Lyle Alzado’s Final Game Was Against The Bears

Alzado Meets With Davis, Retires Again : Raiders: Injuries hampered his comeback at age 41, but he showed some flashes of old form.

Lyle Alzado’s comeback ended Tuesday when the 41-year-old defensive end retired after meeting with Raider owner Al Davis.

“I just hope I didn’t let anybody down,” Alzado said. “I didn’t want to disappoint anybody. I just wanted to perform well. The people who were skeptical about it, I wanted them to at least see that I was capable of it.”

Alzado, who was placed on the reserve-retirement list, said he made his decision after an emotional hourlong meeting with Davis Monday night. Alzado said Davis cried during the meeting.

“(Davis) explained to me that he thought I was very capable of playing and that I proved that Friday night (during the Raiders’ 20-3 victory over the Bears in Chicago),” Alzado said. “He said I had a whale of a game, but the fact remains that we have young players we have to develop for the future. With that, he got some tears in his eyes.”

Alzado also said Davis left the door open for his return, promising Alzado that he’d be the first one the Raiders would call to replace an injured player.

Asked if he would consider trying to make another team, Alzado said: “That’s a tough shot. My feelings for Al Davis and the Raiders are a little unusual, obviously. If someone else called me, depending on who it was and the situation, I might consider it. It just depends.”

Alzado spent Tuesday alone, reflecting on his aborted comeback. “I wanted to make sure I didn’t miss any tricks that could have caused this.”

His return was hampered because he missed three weeks of practice after undergoing arthroscopic surgery for torn cartilage in his right knee July 27. How much did the surgery hurt his comeback?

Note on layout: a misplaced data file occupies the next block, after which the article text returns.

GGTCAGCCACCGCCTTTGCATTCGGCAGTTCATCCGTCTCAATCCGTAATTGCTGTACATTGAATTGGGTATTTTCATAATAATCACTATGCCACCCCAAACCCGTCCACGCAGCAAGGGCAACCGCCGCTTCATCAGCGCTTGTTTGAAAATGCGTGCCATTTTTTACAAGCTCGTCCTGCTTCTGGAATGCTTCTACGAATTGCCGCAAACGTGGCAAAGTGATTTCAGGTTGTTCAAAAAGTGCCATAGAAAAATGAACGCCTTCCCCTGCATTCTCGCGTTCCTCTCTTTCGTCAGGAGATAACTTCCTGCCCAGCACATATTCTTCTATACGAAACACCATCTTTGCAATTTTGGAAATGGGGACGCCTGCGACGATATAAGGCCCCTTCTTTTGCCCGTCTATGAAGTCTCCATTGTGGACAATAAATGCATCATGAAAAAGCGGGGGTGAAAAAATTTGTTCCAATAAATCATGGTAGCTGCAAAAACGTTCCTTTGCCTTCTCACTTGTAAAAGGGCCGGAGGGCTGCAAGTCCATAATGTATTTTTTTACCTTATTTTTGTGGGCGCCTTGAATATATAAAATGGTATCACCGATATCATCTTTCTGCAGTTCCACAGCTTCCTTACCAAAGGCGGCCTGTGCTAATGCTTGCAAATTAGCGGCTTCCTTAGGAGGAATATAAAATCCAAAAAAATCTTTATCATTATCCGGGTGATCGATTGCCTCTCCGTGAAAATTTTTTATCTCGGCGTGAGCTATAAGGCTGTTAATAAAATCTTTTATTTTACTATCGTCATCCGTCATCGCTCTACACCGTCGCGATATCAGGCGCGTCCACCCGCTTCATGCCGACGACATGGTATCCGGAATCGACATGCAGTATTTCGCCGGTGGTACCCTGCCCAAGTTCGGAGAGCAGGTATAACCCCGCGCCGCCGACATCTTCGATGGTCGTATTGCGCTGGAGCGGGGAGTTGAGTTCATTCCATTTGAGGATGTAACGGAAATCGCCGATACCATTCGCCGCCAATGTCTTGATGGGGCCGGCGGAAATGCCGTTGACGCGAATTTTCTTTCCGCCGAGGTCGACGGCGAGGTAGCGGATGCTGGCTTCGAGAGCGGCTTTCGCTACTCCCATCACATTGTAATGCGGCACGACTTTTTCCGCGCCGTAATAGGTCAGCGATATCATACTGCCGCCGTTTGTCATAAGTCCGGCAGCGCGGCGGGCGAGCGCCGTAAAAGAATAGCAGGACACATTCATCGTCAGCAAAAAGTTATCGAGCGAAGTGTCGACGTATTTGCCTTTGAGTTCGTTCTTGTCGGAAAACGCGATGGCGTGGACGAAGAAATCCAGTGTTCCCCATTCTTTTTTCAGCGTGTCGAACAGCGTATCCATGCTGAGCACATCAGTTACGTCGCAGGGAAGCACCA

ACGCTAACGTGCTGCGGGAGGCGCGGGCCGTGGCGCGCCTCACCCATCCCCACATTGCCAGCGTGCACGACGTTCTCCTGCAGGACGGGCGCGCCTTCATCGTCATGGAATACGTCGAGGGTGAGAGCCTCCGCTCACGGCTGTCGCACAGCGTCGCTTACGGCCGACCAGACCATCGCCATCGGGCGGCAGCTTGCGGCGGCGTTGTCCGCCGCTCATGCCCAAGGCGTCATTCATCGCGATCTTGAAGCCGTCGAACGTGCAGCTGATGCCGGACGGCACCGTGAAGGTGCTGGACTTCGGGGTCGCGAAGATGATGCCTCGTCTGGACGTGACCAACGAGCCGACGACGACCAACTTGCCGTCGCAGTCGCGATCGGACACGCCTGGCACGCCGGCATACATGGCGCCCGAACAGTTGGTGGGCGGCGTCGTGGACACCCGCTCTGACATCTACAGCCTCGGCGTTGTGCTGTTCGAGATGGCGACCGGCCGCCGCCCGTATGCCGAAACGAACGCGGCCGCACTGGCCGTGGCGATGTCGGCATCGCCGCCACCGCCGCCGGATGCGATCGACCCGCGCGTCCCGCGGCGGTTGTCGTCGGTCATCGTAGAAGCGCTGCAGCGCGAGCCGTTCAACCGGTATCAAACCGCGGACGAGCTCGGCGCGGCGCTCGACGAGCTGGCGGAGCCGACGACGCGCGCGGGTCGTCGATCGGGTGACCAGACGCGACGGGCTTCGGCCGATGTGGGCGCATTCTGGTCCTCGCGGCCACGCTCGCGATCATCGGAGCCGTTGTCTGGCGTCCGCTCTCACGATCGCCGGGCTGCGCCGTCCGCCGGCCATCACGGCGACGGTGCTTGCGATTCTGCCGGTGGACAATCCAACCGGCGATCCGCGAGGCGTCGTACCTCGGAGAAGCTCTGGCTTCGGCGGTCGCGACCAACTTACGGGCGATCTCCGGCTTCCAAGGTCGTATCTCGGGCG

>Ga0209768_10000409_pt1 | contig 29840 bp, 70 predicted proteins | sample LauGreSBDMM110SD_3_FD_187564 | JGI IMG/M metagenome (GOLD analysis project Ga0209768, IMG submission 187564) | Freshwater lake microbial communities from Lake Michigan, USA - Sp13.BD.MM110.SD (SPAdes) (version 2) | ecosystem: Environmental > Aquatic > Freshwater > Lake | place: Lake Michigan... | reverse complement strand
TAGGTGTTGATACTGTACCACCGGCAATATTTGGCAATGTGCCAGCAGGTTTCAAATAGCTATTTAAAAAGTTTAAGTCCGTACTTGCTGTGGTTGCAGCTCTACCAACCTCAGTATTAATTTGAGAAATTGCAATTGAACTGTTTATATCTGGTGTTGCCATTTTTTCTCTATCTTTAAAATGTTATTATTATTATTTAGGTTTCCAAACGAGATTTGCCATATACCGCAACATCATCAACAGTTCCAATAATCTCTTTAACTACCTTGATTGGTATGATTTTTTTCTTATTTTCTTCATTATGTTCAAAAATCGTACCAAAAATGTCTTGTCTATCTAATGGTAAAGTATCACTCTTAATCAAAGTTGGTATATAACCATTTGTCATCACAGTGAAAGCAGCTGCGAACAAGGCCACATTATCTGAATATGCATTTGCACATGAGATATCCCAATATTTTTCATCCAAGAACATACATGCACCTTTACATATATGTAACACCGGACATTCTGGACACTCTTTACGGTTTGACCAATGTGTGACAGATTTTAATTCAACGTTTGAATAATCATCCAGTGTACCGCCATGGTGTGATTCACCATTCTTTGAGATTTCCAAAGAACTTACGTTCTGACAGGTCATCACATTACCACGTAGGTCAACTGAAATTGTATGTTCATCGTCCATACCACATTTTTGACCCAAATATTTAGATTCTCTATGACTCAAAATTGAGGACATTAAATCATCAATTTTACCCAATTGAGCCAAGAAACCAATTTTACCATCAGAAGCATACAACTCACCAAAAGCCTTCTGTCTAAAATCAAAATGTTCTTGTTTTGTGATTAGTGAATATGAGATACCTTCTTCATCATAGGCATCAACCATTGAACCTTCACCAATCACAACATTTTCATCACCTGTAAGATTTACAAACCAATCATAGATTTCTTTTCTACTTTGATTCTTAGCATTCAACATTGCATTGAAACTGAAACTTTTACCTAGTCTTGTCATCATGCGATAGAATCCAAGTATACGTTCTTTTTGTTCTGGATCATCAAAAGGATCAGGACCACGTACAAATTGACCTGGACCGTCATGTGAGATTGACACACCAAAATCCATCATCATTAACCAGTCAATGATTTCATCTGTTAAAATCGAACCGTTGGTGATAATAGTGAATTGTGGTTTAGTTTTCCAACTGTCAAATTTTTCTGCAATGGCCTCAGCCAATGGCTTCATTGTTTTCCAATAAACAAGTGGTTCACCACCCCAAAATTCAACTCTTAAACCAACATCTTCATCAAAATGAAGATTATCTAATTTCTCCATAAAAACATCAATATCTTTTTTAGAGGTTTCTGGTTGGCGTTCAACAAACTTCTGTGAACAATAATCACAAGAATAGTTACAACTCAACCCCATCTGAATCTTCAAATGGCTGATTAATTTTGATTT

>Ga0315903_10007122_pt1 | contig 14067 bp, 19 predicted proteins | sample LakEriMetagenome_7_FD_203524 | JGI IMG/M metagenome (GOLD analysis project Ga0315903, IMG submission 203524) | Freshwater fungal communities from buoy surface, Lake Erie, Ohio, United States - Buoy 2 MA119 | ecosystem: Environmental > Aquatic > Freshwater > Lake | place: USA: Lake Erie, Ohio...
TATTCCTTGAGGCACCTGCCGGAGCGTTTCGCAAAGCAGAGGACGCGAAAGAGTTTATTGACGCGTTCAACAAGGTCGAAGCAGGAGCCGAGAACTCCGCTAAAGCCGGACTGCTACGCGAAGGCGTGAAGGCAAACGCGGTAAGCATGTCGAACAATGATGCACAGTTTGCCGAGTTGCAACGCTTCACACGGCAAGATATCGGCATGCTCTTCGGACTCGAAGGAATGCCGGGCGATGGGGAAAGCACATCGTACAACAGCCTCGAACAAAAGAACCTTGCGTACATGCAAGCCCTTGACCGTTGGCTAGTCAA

“I don’t really know,” Alzado said. “I don’t really think it would have made that much of a difference because my recovery period was only three weeks. I don’t know how much they would have played me in those other three exhibition games anyway.”

Making his debut against the Bears Friday, Alzado intercepted a pass in the fourth quarter, but the play was nullified because he had jumped offsides. He made no tackles in the game.

Alzado, who was trying to come back after a five-year retirement, thinks he accomplished something.

“I wanted to at least open the door to the minds of people that athletes aren’t through when they’re 30,” Alzado said. “There are athletes who, if they take care of themselves and train the proper way, can play well into their late 30s and early 40s and even their mid-40s. You can be 40 and still be playing, especially in pro football because it’s such a specialized game.”

The other Raiders said they were sorry to see Alzado go.

“Through this whole ordeal, I think there were a lot of people who thought it was a joke and that he wasn’t serious about it,” nose guard Bob Golic said. “But we as players knew otherwise. We saw the type of work he did to get prepared. He wanted to prove something to himself. And no matter what the outcome was, I think he achieved some of his goal.

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Gibsons Steakhouse In Chicago

Found a great reveiw!

Gibsons Bar & Steakhouse

Wow, what a great meal! This is an upscale steak  house, prepare to drop the big bucks for an awesome meal!